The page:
The president of a local chapter of the NAACP who has identified as partially black on official documents is "Caucasian by birth," according to her parents, who are accusing her of misrepresenting her identity.
Rachel Dolezal, head of the NAACP chapter in Spokane, Washington, does not speak to her parents. This week, they told reporters that Dolezal is white, despite how she portrays herself.
"She knows it's false, but I think she's told herself as well as she's told others this erroneous identity of hers enough that by now, she may believe it more than she believes the truth," Dolezal's mother, Ruthanne Dolezal, told NBC affiliate KHQ in Spokane. Ruthanne and her husband Larry live in Montana and have not been in contact with their daughter for years.
"She is Caucasian by birth," Larry told KHQ.
On Friday in an interview with HuffPost Live, Dolezal's parents added that it wasn't their daughter's identification with African Americans that was painful, but "for her to reject us as her parents is what hurts."
Ruthanne went on to plead to her daughter, "we love you, please tell the truth."
On Friday, the NAACP said it has a "long and proud tradition of receiving support from people of all faiths, races, colors and creeds."
"NAACP Spokane Washington Branch President Rachel Dolezal is enduring a legal issue with her family, and we respect her privacy in this matter. One’s racial identity is not a qualifying criteria or disqualifying standard for NAACP leadership," it said in a statement, adding that it stood behind her advocacy record.
In addition to her position at the NAACP, Dolezal, 37, is the chairwoman of Spokane's Office of Police Ombudsman Commission, a volunteer appointment. On the application for the job, she identified as white, black, and American Indian.
Prompted by claims from her parents that their family heritage is Czech, Swedish, German and a trace of Native American — but not black — the city is looking into whether Dolezal violated policy by lying about her race on a job application.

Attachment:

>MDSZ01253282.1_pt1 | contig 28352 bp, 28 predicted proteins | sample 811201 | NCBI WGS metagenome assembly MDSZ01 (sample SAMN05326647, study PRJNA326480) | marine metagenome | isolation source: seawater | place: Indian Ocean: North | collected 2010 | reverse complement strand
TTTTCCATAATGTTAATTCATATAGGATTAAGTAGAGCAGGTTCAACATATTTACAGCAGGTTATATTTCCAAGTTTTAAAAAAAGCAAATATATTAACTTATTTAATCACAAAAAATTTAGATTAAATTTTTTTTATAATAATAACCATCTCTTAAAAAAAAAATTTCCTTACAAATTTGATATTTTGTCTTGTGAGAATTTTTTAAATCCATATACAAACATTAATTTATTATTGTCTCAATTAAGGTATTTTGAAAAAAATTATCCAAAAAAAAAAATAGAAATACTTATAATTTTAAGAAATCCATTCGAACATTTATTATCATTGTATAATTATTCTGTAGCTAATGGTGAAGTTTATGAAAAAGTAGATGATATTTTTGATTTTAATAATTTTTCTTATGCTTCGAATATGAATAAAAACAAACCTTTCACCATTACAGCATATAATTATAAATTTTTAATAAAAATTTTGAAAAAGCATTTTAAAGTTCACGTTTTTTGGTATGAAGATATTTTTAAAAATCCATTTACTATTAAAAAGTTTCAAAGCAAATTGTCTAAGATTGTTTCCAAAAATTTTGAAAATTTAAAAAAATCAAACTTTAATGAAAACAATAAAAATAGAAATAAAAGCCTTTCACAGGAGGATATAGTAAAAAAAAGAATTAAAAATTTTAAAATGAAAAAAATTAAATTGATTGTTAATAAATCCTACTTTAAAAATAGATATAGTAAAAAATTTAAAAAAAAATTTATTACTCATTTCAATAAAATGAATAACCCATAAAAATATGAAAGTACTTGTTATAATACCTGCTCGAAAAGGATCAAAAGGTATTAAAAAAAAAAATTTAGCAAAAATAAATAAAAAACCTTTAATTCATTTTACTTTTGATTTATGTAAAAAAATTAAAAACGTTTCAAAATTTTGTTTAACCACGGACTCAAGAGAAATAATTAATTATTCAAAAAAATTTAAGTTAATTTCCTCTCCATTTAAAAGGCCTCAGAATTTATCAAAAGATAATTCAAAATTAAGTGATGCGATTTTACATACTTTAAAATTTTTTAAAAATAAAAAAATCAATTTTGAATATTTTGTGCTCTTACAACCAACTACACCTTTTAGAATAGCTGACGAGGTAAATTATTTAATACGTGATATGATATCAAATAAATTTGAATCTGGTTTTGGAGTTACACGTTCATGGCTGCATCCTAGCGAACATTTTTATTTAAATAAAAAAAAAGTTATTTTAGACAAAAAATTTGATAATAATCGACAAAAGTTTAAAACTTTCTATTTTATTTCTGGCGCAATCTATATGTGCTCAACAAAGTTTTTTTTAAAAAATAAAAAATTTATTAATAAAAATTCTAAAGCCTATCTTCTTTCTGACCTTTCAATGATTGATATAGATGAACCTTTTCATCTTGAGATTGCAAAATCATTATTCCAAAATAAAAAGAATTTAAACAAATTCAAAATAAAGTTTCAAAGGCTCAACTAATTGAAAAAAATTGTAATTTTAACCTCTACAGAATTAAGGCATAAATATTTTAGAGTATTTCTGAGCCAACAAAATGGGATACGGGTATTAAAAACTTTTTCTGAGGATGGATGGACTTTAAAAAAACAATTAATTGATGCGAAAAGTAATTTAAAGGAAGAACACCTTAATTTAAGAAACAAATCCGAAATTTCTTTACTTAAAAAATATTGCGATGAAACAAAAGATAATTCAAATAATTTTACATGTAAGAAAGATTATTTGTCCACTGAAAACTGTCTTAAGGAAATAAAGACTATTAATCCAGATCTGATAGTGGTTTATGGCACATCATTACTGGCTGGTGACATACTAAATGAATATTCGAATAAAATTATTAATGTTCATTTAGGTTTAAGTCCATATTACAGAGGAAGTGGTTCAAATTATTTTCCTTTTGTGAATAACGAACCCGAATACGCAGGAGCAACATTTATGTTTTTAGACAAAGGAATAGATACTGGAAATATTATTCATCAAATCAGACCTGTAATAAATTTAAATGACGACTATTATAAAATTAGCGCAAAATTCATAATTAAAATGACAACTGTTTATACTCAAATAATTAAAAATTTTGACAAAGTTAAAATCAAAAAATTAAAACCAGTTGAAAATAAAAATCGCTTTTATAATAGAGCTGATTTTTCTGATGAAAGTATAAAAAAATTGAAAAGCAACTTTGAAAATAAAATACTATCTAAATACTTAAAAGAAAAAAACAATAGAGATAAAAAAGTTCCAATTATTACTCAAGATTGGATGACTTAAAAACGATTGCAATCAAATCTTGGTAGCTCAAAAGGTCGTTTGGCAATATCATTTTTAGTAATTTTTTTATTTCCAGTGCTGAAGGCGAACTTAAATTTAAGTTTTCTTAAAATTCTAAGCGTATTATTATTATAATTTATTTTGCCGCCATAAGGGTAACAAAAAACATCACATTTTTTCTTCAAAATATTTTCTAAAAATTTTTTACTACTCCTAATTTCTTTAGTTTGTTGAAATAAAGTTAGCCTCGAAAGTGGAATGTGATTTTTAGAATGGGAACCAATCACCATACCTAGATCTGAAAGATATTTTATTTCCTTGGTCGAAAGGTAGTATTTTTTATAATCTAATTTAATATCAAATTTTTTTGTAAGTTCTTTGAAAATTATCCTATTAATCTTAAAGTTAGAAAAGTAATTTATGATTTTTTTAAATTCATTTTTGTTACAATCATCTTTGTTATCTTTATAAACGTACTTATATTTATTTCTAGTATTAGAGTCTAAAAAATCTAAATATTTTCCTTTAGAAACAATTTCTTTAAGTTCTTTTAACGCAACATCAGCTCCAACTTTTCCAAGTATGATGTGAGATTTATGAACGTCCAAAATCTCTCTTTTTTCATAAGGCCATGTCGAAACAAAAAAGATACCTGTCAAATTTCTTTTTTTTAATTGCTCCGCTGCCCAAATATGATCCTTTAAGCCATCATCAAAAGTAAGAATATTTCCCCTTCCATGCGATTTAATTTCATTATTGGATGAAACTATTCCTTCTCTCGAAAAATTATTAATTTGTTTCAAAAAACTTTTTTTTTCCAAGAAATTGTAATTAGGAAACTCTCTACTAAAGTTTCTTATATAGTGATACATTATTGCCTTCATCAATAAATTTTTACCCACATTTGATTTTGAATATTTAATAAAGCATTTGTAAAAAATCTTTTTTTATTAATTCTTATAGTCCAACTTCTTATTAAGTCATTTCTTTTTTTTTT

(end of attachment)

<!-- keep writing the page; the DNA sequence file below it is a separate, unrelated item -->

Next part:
“We are gathering facts to determine if any city policies related to volunteer boards and commissions have been violated,” Mayor David Condon and Council President Ben Stuckart said in a statement Thursday. “That information will be reviewed by the City Council, which has oversight of city boards and commissions.”
"I would definitely say that yes, I do consider myself to be black.”
In the meantime, controversy is swirling over Dolezal's appearance and NAACP role.
After pictures of Dolezal as a freckly girl with straight blond hair and light skin were put on social media side-by-side with photos of her now — with a bronze complexion and dark, curly hair — tweets started accusing her of deceit.
Blair L. M. Kelley, an associate professor of history at North Carolina State University and host of a weekly podcast that discusses race issues in America, said she doesn't understand why Dolezal wouldn't identify as white.
"Many of the founders of the NAACP were white," she told NBC News. "It was founded as an interracial group. So there's white people in the NAACP, and there's no need to be not white in the NAACP."
Dolezal did not return media inquiries from NBC News. But in a tearful interview with CBS affiliate KREM in Spokane, Dolezal said she has no relationship with her biological parents, and doesn’t see why they feel the need to bring up her ethnicity.
“I do not talk to Ruthanne or Larry anymore,” she said. “What I say to them is, you know, I don’t give two ***** what you guys think.”
As for who she considers to be her family, in January, Dolezal posted a photo on her NAACP chapter's Facebook page of herself with a black man whom she referred to as her father.